Problems

# Fibonaccimal Base

# Fibonaccimal Base

The well known Fibonacci sequence is obtained by starting with 0 and 1 and then adding the two last numbers to get the next one. For example the third number in the sequence is \textbf{1} (\textbf{1}=\textbf{1}+\textbf{0}), the forth is \textbf{2} (\textbf{2}=\textbf{1}+\textbf{1}), the fifth is \textbf{3} (\textbf{3}=\textbf{2}+\textbf{1}) and so on.
\textbf{Figure 1} - The first numbers in the Fibonacci sequence
The sequence appears on many things in our life, in nature, and has a great significance. Among other things, do you know that all positive integer numbers can be represented as a sum of numbers in the Fibonacci sequence? More than that, all positive integers can be represented as a sum of a set of Fibonacci numbers, that is, numbers from the sequence, without repetition. For example: \textbf{13} can be the sum of the sets \{\textbf{13}\}, \{\textbf{5},\textbf{8}\} or \{\textbf{2},\textbf{3},\textbf{8}\} and \textbf{17} is represented by \{\textbf{1},\textbf{3},\textbf{13}\} or \{\textbf{1},\textbf{3},\textbf{5},\textbf{8}\}. Since all numbers have this property (do you want to try to prove this for yourself?) this set could be a nice way to use as a "base" to represent the number. But, as we have seen, some numbers have more than one set whose sum is the number. How can we solve that? Simple! If we add the constraint that the sets cannot have two consecutive Fibonacci numbers, than we have a unique representation for each number! This restriction is because the sum of any two consecutive Fibonacci numbers is just the following Fibonacci number.
Now that we know all this we can prepare a nice way to represent any positive integer. We will use a binary sequence (just zeros and ones) to do that. For example, \textbf{17} = \textbf{1} + \textbf{3} + \textbf{13} (remember that no two consecutive Fibonacci numbers can be used). Let's write a zero for each Fibonacci number that is not used and one for each one that is used, starting at the right. Then, \textbf{17} = \textbf{100101}. See figure \textbf{2} for a detailed explanation. In this representation we should not have zeros at the left, this is, we should only write starting with the first one. In order for you to understand better, note that in this scheme, not using two consecutive Fibonacci numbers means that the binary sequence will not have two consecutive ones. When we use this representation for a number we say that we are using the Fibonaccimal base, and we write it like \textbf{17} = \textbf{100101} (\textbf{fib}).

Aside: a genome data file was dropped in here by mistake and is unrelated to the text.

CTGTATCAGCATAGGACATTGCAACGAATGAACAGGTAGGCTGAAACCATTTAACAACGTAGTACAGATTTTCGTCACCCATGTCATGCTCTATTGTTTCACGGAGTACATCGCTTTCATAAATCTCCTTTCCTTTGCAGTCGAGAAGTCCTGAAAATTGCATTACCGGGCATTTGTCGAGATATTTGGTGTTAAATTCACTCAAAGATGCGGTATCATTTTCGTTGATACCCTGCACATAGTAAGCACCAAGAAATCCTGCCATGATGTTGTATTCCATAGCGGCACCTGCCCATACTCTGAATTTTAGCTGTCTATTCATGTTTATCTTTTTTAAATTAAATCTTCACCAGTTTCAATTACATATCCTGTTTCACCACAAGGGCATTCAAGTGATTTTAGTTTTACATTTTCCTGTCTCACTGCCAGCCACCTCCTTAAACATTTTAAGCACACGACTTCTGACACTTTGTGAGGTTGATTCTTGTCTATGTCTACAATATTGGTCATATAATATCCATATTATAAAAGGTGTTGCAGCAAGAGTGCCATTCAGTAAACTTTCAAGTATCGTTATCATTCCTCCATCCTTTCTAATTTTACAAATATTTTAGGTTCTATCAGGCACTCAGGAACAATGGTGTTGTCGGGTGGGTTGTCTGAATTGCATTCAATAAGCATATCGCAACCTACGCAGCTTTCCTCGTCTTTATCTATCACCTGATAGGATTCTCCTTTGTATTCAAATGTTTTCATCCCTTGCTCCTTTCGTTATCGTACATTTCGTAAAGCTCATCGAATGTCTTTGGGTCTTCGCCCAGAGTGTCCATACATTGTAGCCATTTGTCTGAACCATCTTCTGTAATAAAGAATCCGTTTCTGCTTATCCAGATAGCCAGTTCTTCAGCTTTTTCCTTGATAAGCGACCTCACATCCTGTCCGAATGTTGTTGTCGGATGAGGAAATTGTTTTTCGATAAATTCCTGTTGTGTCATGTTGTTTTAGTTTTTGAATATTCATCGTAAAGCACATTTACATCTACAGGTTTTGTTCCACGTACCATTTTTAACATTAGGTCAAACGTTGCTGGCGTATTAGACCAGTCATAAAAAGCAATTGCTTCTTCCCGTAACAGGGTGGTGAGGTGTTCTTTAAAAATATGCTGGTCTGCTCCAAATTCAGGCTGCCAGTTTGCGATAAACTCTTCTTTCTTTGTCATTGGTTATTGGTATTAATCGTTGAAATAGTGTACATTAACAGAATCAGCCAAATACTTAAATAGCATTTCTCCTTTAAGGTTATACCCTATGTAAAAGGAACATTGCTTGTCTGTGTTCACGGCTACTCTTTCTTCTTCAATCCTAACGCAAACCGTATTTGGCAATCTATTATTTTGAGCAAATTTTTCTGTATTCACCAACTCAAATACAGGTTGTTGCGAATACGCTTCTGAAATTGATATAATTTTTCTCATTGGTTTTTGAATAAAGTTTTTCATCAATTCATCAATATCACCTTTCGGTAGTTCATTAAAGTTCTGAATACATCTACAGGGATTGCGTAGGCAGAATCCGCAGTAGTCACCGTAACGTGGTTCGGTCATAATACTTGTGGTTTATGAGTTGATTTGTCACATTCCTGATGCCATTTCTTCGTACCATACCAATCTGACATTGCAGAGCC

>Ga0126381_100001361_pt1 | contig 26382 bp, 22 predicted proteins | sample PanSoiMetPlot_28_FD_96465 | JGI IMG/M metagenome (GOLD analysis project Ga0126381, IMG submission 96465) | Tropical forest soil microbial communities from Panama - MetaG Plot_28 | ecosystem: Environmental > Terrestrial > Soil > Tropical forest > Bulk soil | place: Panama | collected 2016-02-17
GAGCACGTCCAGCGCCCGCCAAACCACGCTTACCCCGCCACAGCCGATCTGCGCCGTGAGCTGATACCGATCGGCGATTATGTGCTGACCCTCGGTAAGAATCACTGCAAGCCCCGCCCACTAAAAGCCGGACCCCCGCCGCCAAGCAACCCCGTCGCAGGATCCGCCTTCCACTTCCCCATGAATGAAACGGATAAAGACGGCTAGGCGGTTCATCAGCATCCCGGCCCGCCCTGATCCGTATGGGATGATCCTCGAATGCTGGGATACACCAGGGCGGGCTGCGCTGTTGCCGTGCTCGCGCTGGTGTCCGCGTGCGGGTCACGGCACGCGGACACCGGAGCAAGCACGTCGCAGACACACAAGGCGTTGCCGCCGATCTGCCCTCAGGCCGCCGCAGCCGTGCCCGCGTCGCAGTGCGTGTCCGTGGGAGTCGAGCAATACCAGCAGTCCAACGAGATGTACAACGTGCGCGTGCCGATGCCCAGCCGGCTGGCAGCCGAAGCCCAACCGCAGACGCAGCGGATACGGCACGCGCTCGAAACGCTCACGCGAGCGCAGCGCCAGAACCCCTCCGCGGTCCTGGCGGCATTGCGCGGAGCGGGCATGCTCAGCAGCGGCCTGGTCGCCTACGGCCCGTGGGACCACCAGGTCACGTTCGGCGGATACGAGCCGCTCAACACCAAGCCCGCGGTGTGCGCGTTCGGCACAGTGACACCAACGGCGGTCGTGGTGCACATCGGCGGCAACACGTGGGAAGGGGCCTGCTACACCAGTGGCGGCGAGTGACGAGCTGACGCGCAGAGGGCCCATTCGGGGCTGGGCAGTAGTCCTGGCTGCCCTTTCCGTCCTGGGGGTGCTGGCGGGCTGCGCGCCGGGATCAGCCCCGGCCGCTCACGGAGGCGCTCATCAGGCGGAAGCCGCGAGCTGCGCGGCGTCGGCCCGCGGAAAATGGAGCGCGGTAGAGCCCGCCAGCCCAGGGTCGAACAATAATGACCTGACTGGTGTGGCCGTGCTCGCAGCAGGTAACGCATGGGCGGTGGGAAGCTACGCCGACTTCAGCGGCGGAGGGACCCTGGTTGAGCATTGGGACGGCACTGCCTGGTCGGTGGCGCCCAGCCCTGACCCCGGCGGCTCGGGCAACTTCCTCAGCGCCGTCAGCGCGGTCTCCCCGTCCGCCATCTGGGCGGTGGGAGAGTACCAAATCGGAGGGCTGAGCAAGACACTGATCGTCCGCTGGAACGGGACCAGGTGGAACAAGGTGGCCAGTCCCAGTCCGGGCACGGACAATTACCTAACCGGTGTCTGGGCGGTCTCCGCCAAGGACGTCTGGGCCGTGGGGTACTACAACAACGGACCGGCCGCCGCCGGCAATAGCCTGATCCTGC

\textbf{Figure 2} - Explaining the representation of \textbf{17} in Fibonaccimal base
Given a set of numbers in decimal base, your task is to write them in the Fibonaccimal base.
\InputFile
The first line of input contains a single number N, representing the quantity of numbers that follow (\textbf{1} ≤ \textbf{N} ≤ \textbf{500}).
Than follow exactly \textbf{N} lines, each one containing a single positive integer smaller than \textbf{100 000 000}. These numbers can come in any order.
\OutputFile
You should output a single line for each of the N integers in the input, with the format "\textbf{DEC_BASE = FIB_BASE (fib)}". \textbf{DEC_BASE} is the original number in decimal base and \textbf{FIB_BASE} is its representation in Fibonaccimal base. See the sample output for an example.

Input example #1

10 1 2 3 4 5 6 7 8 9 10

Output example #1

1 = 1 (fib) 2 = 10 (fib) 3 = 100 (fib) 4 = 101 (fib) 5 = 1000 (fib) 6 = 1001 (fib) 7 = 1010 (fib) 8 = 10000 (fib) 9 = 10001 (fib) 10 = 10010 (fib)